In the summer of 1996, when Onions was 18, her appetite waned. Then she stopped eating altogether. One morning I left her curled in a corner beside the bookshelf, and when I came home that night she was still there.
"What's wrong, kitty?" I sat beside her and ran my fingers through her fur. Her soft purr vibrated up my arm. But she barely raised her head. This purr—intense and low—meant something different than simple contentment. Something else was happening.
The next morning I took Onions to the animal clinic. "I'm sorry," the doctor said as he looked over the X rays. "She has cancer, and it's spread. Operating won't do any good at this point. All I can do is give her some medication to ease any pain she may be having."
Over the next days Onions got weaker and weaker. I canceled all my after-work plans so I could stay by her side. I wet my fingertips with water so she could lick them, and tried to tempt her with bits of honey-baked ham, her favorite treat. She would only sniff.
Finally Onions's breathing became so labored I wondered if she would make it through the night. Into the small hours, I lay on the floor with my hand on her side, her purrs rising and falling like an ocean swell. At some point I drifted off. When I opened my eyes, Onions was gazing directly into them.
In the morning I shook myself awake. I carried her frail body onto the terrace, thinking the breeze might soothe both of us. But she wheezed and coughed. I telephoned the vet. "If you bring her in, we may be able to keep her alive a little longer," the doctor said.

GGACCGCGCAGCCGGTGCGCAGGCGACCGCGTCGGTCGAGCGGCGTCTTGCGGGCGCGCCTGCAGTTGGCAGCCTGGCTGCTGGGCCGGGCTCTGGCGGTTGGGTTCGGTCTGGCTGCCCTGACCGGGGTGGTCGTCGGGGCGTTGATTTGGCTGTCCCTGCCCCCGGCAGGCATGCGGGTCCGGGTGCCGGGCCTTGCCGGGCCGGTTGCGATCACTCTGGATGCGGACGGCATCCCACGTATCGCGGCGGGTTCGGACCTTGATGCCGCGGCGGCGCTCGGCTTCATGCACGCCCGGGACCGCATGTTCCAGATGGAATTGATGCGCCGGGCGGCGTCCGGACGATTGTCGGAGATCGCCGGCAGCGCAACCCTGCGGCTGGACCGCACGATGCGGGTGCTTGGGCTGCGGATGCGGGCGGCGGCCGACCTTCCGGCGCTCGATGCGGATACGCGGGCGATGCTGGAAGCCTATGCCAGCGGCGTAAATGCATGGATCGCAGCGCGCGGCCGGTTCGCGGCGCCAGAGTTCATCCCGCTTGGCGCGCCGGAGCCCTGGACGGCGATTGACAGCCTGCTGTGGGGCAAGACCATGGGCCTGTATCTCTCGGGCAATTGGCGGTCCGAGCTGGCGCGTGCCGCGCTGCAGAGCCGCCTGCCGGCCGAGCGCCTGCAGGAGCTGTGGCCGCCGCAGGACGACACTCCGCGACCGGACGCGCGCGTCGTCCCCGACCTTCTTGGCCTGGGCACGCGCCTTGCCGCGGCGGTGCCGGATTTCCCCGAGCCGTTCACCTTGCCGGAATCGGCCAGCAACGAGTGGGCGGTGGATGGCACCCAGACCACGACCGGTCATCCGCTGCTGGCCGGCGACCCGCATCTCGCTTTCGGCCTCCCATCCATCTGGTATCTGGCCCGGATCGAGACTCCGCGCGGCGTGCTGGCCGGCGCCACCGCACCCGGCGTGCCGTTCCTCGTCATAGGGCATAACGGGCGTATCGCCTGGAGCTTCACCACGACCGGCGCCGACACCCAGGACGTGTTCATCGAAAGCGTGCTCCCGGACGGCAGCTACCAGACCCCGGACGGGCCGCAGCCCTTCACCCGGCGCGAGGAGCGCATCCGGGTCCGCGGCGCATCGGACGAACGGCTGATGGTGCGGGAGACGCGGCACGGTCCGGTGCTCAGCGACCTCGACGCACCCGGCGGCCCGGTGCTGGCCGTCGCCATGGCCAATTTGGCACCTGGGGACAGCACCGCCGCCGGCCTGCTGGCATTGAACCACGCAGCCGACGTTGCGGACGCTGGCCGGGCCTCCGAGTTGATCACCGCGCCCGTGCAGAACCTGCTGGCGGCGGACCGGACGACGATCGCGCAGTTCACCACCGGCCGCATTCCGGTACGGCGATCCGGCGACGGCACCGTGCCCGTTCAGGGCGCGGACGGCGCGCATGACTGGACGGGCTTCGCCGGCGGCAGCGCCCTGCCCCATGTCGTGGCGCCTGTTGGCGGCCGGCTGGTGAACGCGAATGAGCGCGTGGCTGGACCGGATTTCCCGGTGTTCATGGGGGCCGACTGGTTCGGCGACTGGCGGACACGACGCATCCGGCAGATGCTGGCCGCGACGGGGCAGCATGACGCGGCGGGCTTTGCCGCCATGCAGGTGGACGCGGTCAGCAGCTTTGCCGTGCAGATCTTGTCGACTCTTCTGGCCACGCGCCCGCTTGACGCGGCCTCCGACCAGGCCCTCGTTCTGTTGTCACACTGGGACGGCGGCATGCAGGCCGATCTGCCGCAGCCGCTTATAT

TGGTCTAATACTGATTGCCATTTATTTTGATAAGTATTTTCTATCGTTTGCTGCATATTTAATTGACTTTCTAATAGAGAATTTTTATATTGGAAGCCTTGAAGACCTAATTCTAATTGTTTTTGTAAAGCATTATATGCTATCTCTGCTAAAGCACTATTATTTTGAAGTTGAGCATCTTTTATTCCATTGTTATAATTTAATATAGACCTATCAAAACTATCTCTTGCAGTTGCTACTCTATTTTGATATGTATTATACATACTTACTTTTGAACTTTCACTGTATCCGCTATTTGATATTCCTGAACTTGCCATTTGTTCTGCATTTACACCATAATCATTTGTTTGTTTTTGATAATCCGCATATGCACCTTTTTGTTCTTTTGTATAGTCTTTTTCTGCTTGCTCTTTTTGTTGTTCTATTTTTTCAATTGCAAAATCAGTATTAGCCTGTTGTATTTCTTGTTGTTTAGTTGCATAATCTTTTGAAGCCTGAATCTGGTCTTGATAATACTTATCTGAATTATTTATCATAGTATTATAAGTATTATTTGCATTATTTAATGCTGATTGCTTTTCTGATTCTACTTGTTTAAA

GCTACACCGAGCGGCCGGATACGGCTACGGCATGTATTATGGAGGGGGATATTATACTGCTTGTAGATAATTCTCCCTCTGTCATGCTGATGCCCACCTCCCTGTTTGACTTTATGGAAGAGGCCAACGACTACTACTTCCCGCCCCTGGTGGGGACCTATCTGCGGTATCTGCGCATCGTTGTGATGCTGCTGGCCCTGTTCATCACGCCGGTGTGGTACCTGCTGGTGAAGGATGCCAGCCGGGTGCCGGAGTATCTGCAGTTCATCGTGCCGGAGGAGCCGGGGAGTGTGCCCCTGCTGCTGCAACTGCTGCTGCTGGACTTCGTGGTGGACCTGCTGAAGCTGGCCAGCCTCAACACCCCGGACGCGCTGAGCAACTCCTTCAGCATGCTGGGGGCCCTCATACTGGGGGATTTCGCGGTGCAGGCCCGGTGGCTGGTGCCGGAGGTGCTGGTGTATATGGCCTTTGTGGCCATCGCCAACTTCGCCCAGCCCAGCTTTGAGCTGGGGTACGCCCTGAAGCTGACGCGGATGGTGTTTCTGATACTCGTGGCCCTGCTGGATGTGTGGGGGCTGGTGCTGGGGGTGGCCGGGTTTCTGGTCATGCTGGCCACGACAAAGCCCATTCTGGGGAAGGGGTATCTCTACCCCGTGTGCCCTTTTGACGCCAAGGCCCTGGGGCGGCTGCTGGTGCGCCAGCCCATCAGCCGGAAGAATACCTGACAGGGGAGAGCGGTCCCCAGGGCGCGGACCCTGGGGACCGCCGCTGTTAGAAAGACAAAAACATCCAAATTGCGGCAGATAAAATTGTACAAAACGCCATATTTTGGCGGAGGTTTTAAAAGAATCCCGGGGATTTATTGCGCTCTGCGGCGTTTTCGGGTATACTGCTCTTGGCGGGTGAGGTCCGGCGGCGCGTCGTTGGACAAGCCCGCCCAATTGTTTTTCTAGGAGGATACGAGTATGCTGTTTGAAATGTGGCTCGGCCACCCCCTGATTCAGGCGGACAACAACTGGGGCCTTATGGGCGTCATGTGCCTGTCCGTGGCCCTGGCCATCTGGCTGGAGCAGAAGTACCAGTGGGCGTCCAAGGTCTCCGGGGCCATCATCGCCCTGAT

"No, neither of us wants that," I said. "Would you be able to...come here?"
The vet and a young assistant were at my apartment within the hour. "The shot won't hurt at all," the doctor said. "Onions will just drift off. Are you ready to say goodbye?"
I spread Onions's favorite blanket across the sofa and lifted her onto it. I knelt and cradled her head in my hand.
"It's okay, Onions," I said. Then to my surprise I started to pray out loud. "Dear God, this cat has been a faithful and honest companion. Enfold her in your embrace and ease her way home to you."
From within Onions's emaciated body I felt a rumble. I put my ear against her once glossy fur. She was purring, and the sound now clearly conveyed a kind of communion, a connection with a mysterious peace that passes all understanding. Drawn into its calming energy, I continued praying. "Holy Spirit, give Onions your peace and heavenly blessings, be with all of us gathered here."